In the fitness world, there are several exercises which have stood the test of time.  These movements have remained because they work, require little equipment, and give you a lot of bang for your buck. The movement patterns these exercises use are very important and you should continue to train using them throughout the duration of your life for optimal function. However, as we age, our joints lose space between them.  This makes spinal compression and shear forces more problematic in many individuals.  This decreased space in the joint also makes impingements in the hip and shoulder more likely, as well as discomfort in the knee and elbow.  When this begins to happen, many individuals just shy away from the movements all together leading to loss of strength, stability, and mobility throughout the body.  One solution we have found to this problem here at Fenton Fitness is reducing overall system load by altering range of motion, balance/stability, or load placement.  In some cases, these lower load alternatives completely replace the standards and in others, they are rotated in based on client history, goals, and adaptation.  For the next few weeks, I will be giving some alternatives to some traditional exercises.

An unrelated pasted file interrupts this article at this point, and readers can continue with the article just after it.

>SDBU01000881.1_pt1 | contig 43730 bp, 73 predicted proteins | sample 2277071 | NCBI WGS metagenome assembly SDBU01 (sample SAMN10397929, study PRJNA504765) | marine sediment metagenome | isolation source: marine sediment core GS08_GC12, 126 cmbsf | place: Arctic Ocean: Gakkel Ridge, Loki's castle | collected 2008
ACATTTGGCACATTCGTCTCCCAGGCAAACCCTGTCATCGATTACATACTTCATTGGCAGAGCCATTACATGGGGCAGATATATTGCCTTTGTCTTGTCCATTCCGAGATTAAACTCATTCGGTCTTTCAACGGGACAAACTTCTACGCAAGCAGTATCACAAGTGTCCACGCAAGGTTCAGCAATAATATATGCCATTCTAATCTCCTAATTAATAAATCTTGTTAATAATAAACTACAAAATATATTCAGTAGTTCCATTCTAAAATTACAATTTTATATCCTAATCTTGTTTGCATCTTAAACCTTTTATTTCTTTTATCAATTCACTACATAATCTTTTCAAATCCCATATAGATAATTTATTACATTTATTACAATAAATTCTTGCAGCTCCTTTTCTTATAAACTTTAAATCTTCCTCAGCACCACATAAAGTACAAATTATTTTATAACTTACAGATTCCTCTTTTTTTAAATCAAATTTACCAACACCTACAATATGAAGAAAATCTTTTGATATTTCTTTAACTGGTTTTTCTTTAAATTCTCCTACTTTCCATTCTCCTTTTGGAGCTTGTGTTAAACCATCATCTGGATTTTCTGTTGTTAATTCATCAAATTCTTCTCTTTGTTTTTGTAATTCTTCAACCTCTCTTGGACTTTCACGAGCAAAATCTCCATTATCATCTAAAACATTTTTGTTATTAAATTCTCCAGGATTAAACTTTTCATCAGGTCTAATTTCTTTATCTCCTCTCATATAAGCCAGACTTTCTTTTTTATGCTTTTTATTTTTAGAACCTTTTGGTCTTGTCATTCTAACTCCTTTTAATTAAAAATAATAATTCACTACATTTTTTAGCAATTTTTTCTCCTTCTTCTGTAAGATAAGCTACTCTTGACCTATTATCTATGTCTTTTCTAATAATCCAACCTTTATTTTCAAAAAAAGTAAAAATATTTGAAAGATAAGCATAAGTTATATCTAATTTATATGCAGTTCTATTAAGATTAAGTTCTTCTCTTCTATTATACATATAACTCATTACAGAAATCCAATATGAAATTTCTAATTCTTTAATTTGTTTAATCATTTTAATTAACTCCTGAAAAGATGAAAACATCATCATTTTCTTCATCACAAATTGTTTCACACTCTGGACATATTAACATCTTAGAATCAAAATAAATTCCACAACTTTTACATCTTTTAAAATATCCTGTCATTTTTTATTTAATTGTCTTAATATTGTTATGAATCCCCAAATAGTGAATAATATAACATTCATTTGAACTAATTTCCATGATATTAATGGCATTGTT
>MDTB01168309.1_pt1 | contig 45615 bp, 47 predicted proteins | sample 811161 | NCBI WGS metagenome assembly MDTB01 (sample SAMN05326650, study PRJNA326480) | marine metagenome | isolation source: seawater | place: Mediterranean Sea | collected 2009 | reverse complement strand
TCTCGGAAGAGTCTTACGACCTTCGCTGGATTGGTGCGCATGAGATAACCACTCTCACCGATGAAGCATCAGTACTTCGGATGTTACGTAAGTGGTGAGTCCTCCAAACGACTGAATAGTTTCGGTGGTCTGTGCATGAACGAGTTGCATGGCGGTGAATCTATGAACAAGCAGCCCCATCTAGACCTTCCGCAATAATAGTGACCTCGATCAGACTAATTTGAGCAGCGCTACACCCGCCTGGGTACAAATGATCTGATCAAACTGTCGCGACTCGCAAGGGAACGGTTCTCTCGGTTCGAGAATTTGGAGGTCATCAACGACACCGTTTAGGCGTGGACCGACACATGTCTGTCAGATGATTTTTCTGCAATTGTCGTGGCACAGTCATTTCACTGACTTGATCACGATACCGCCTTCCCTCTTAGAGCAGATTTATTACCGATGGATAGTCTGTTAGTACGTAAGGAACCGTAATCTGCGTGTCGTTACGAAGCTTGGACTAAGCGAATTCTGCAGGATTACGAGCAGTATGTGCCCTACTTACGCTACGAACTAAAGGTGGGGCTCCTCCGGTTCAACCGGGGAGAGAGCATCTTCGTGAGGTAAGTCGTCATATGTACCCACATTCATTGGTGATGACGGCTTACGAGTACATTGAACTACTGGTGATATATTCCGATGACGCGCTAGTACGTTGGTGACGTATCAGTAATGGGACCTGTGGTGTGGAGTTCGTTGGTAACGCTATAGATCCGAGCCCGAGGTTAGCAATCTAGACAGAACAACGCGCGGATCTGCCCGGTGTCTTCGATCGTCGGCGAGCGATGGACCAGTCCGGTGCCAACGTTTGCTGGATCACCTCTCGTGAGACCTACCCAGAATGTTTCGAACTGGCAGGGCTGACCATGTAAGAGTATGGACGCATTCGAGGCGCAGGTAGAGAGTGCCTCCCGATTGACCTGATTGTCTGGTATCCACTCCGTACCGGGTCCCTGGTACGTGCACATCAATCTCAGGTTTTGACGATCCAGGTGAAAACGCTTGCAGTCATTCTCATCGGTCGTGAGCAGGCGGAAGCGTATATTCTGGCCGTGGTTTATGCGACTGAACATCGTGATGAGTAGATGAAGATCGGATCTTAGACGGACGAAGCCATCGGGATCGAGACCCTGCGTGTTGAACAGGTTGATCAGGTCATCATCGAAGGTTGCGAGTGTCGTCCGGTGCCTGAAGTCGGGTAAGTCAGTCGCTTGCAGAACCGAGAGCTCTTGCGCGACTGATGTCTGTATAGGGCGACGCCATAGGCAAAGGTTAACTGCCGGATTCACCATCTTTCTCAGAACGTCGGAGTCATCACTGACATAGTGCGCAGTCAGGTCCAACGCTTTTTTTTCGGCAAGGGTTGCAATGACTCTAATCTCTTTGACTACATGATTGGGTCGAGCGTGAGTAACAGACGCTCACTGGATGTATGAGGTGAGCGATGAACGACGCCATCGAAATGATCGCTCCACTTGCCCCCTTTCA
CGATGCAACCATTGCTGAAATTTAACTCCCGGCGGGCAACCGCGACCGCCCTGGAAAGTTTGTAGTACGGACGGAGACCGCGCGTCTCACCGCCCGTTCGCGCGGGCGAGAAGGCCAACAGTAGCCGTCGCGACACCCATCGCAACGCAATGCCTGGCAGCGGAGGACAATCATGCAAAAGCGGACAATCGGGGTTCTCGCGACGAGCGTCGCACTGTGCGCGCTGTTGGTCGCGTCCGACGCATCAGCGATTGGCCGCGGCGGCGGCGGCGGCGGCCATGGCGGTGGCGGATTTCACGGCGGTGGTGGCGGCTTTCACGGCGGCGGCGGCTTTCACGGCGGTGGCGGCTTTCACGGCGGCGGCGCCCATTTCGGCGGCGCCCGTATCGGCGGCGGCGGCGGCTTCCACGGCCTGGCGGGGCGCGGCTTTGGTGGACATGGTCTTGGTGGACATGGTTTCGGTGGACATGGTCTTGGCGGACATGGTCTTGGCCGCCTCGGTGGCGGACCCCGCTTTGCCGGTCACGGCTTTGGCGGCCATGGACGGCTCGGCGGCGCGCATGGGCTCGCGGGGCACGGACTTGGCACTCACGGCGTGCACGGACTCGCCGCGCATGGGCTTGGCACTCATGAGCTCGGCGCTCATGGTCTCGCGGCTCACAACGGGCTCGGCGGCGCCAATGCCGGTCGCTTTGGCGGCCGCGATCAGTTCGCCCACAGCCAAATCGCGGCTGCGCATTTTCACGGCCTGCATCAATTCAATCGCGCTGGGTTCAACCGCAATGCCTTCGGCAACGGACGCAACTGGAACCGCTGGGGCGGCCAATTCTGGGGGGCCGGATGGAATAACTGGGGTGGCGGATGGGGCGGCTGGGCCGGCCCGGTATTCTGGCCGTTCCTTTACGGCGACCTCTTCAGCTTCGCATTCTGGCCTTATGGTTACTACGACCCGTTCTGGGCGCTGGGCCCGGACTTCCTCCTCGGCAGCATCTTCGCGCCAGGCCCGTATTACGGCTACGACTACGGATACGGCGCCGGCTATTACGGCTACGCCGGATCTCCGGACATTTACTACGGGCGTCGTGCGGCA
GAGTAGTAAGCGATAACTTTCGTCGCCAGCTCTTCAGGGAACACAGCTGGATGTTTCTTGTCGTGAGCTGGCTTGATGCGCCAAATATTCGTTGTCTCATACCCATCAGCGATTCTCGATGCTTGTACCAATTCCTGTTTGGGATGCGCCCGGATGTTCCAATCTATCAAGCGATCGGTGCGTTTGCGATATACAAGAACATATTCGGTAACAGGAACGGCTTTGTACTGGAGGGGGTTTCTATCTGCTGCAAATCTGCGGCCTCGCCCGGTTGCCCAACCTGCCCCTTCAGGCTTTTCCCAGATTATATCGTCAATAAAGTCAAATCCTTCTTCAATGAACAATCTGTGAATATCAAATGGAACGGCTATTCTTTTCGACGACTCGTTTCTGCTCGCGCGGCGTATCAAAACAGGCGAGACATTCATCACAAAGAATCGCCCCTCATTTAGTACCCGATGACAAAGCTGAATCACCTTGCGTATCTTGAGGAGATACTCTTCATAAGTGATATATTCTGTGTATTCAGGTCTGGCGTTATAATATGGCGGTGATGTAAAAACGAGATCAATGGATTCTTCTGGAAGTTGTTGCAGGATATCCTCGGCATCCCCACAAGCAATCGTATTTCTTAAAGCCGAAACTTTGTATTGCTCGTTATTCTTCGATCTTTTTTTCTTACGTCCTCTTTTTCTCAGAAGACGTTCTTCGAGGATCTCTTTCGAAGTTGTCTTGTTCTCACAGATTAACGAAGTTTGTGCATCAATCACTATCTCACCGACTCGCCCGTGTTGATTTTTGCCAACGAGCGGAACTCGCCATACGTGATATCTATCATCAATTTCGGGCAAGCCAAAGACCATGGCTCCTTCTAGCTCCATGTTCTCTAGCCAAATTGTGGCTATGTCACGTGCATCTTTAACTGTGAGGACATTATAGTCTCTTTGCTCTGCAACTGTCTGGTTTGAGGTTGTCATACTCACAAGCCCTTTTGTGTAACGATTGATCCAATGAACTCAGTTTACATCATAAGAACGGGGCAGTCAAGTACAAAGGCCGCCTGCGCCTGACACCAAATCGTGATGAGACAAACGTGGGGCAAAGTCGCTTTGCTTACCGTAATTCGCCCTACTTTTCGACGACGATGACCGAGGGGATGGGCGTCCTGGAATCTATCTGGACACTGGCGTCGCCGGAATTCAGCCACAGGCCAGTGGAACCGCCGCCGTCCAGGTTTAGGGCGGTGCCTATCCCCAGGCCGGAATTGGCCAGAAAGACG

Jeff Tirrell, CSCS, CSFC, Pn1

Bonus:

The last four exercises I want cover are not traditional resistance training exercises, but they can have a dramatic impact on your movement, decrease discomfort, and just help make you a more awesome and higher functioning individual.

Lateral Squat– Most standard exercises are done bilaterally (2 hands or feet moving together) and in the sagittal plane of movement.  We want to make sure to also incorporate the frontal and transverse planes when training.  The Lateral Squat gets us into the frontal plane and strengthens the often neglected adductor muscles (groin/inner thigh muscles), as well as hitting the glutes in a direction they normally don’t get worked.

Crawling– Crawling is fundamental to human development.  We learn to do it before we walk or run.  We also start to lose this ability as we age.  By continuing to crawl, we can keep important neurological pathways working, as well as strengthen our core, upper body, and legs in a relatively low stress way.

Get Ups– The best-known form of this exercise is the Turkish Get Up.  However, it doesn’t need to be that complicated or technical.  Simply lying on the floor and getting up a variety of different ways can go a long way in maintaining core strength, and whole-body mobility.

Farmers or Suitcase Carry– The Farmers and Suitcase Carry are great tools for building a stronger gait, improving grip strength, core strength, and stability.  The Suitcase Carry, because of its asymmetrical loading, adds a great anti-lateral flexion component that really challenges the obliques to lock down and hold the ribs in place.

View video of these exercises: View Video